Reimer has had a solid NHL career and found most of his success in a tandem role. He’s bland in style yet consistent in his overall performance. The Sharks know what they’re getting in the veteran. But Kahkonen is the unknown. He’s shown flashes of brilliance in his brief NHL career and was the AHL’s top goaltender during the 2019-20 season. If Kahkonen can streamline his game and stop chasing the play, he could be a star in the NHL. Reimer is the perfect archetype for Kahkonen to learn from.

26. Los Angeles Kings: Jonathan Quick & Cal Petersen

Will this be Quick’s NHL swansong? He was outstanding for the first half of last season but eventually his play dropped off dramatically. Quick still has the natural athleticism and skill to steal games, but his lack of structure is easy to expose in today’s NHL. The same can be said for Petersen. His struggle to rotate and stay square to the shooter caught up to him last season, resulting in an .895 save percentage over the course of 37 games. Quick and Petersen are naturally gifted puck-stoppers, but a technical update is due for each.

27. Vegas Golden Knights: Logan Thompson & Adin Hill

The Vegas tandem is probably the hardest to rank purely due to inexperience. Thompson showed he was ready for NHL action last season, posting a .914 save percentage in 19 appearances. He was the AHL’s best goaltender during the 2020-21 season. But his rise to the NHL has been meteoric and it’s hard to predict what might happen over the course of an entire season. As for Hill, last season was a chance for him to become the Sharks starting goaltender for the next decade. But he was outplayed by James Reimer and battled injury. Hill has a .908 save percentage in 74 NHL games between the Arizona Coyotes and Sharks. In his defense, neither team was strong during his tenure there, but Hill has a lot to prove this year in Vegas. It remains to be seen how the pecking order shakes out when Laurent Brossoit returns from injury, too.

28. Seattle Kraken: Philipp Grubauer & Martin Jones

The 2021-22 season couldn’t have gone worse for Grubauer. He came to the expansion Kraken armed with a high-dollar, long-term contract yet finished near the bottom in every statistical category for NHL goaltenders. Grubauer loves to play aggressively out of his crease, but on a poor defensive team like Seattle, he was quickly exposed on lateral plays and rebounds. A few simple adjustments to his game would go a long way. Jones was adequate in 35 games last season for the Philadelphia Flyers, posting a .900 save percentage despite a very high volume of shots faced per game.

29. Buffalo Sabres: Eric Comrie & Craig Anderson

Here’s another tandem that has a chance of rising in the rankings this season. After several goofy years of riding the goalie carousel with multiple teams, Comrie finally got the chance to be a full-time NHL goalie with the Jets in 2021-22. He responded by posting a .920 save percentage in 19 games with a 10-5-1 record. It could be argued that Winnipeg should have played him more often last season. Comrie will get the chance to earn the net in Buffalo. A veteran of 683 NHL regular season matchups, Anderson owns a sterling .929 save percentage in 48 career NHL Stanley Cup playoff games. He will turn 42 years old next May as he continues to delay his second career in auto racing.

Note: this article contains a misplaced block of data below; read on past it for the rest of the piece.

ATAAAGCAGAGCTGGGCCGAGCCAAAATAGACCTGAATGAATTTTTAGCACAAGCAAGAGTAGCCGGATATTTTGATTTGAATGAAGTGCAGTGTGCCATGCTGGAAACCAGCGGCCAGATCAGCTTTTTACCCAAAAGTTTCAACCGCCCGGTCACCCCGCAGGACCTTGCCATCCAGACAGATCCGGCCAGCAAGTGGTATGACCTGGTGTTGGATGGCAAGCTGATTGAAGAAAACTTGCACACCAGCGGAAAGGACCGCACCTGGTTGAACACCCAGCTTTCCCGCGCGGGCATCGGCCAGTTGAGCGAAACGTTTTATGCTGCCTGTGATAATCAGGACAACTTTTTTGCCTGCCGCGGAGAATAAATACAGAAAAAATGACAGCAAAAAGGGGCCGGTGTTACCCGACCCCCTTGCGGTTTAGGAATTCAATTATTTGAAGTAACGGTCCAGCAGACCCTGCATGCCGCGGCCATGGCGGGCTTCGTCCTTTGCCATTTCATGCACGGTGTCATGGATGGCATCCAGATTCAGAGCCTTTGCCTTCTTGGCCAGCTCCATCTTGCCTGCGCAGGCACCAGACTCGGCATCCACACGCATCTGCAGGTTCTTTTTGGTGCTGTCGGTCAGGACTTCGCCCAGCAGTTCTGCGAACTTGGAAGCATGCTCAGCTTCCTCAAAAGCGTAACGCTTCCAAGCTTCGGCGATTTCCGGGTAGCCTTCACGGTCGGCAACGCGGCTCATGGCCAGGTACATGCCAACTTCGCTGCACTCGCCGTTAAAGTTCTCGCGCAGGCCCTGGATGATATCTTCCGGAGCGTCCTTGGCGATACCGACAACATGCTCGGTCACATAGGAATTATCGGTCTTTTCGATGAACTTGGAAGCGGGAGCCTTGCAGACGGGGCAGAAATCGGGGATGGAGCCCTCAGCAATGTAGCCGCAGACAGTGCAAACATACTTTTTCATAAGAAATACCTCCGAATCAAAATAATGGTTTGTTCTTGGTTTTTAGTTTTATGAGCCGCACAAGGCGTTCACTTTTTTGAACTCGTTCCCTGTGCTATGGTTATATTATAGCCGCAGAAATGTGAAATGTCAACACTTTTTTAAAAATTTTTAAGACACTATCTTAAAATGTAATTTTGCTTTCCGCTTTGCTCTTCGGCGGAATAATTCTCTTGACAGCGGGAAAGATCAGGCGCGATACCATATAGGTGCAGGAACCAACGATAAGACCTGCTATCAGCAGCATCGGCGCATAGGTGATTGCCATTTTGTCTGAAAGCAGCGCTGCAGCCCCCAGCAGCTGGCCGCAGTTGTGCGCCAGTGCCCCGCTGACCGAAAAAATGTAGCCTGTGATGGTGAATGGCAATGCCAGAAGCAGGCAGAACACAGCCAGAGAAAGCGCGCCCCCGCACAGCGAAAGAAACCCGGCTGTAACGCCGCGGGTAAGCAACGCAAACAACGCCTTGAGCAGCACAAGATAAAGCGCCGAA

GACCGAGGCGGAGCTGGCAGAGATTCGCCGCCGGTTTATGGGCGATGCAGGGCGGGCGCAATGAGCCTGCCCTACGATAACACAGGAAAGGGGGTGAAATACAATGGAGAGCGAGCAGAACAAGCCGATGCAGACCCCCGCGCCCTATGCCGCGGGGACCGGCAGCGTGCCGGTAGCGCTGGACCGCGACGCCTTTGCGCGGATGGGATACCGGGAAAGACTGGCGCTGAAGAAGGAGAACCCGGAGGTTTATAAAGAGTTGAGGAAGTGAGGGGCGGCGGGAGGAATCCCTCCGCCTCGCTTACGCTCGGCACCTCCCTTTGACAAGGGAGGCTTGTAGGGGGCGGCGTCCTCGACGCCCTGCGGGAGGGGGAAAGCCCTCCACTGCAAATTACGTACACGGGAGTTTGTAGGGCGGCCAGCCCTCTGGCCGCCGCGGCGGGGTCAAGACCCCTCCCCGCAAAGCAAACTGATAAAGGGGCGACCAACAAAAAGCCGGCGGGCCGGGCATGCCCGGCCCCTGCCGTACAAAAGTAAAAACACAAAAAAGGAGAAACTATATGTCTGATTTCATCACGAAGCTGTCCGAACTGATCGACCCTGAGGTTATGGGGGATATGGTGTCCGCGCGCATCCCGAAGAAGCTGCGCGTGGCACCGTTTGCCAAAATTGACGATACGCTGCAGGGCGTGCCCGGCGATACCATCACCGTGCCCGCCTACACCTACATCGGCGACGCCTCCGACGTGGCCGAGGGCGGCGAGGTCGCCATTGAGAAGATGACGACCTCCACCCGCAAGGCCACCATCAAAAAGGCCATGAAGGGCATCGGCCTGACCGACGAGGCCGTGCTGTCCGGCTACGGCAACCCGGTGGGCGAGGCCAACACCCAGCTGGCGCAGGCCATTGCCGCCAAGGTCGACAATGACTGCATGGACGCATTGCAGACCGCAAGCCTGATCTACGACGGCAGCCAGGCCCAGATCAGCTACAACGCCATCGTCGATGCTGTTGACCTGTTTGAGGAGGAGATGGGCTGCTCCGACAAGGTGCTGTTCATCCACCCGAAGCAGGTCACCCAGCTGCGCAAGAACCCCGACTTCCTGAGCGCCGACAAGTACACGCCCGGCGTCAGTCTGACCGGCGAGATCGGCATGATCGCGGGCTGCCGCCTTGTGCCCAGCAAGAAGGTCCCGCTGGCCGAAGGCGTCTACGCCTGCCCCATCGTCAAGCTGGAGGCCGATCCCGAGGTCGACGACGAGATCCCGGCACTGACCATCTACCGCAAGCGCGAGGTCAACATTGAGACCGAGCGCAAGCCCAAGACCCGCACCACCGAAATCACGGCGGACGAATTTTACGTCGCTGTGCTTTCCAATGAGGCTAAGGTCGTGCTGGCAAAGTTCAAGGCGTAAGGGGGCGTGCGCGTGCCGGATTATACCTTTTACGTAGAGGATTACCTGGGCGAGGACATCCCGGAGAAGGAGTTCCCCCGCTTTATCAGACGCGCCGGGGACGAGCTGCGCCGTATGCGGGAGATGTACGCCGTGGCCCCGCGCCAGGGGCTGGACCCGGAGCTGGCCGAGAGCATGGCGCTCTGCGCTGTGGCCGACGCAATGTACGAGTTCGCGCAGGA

30. Chicago Blackhawks: Petr Mrazek & Alex Stalock

Mrazek fell out of favor in Toronto after just one season and now finds himself banished to Chicago, who just began a complete rebuild. He was hurt for long stretches of the year and erratic in net. So it’s probably a good thing for him that Chicago needs him to play often. Mrazek will have the chance to play his way out of last year’s funk. That is, if he can stay healthy, something that has been an issue throughout his career. Stalock hasn’t been a full-time NHL goalie since 2020 and posted an .872 save percentage in 12 games last year for the AHL’s San Jose Barracuda. It was baffling when he received a one-way NHL contract this past offseason.

31. Philadelphia Flyers: Carter Hart & …

Hart is one of the best young goaltenders in hockey, but as it stands, he’s all the Flyers have. Either it’ll be 33-year old journeyman Troy Grosenick or Sweden’s Felix Sandstrom in the No. 2 position. And while Grosenick was lights out in the AHL last season with the Providence Bruins, posting a .933 save percentage in 30 games, his NHL experience is limited. Sandstrom played well during five games with the Flyers last season. But in 57 career AHL games, his .904 save percentage leaves something to be desired. Hart better be ready to play 60-plus games.

32. Arizona Coyotes: Karel Vejmelka & …

Did the Coyotes forget to sign a veteran NHL free agent goaltender this offseason? It sure feels like it. Vejmelka had an up-and-down first year in North America, but he did manage to play 52 games while learning to play on a smaller ice surface than the one in Europe. Vejmelka is still a bit of a mystery but last year showed he can hang in the NHL. It appears that Ivan Prosvetov and Jon Gillies will battle it out for the No. 2 job in the desert.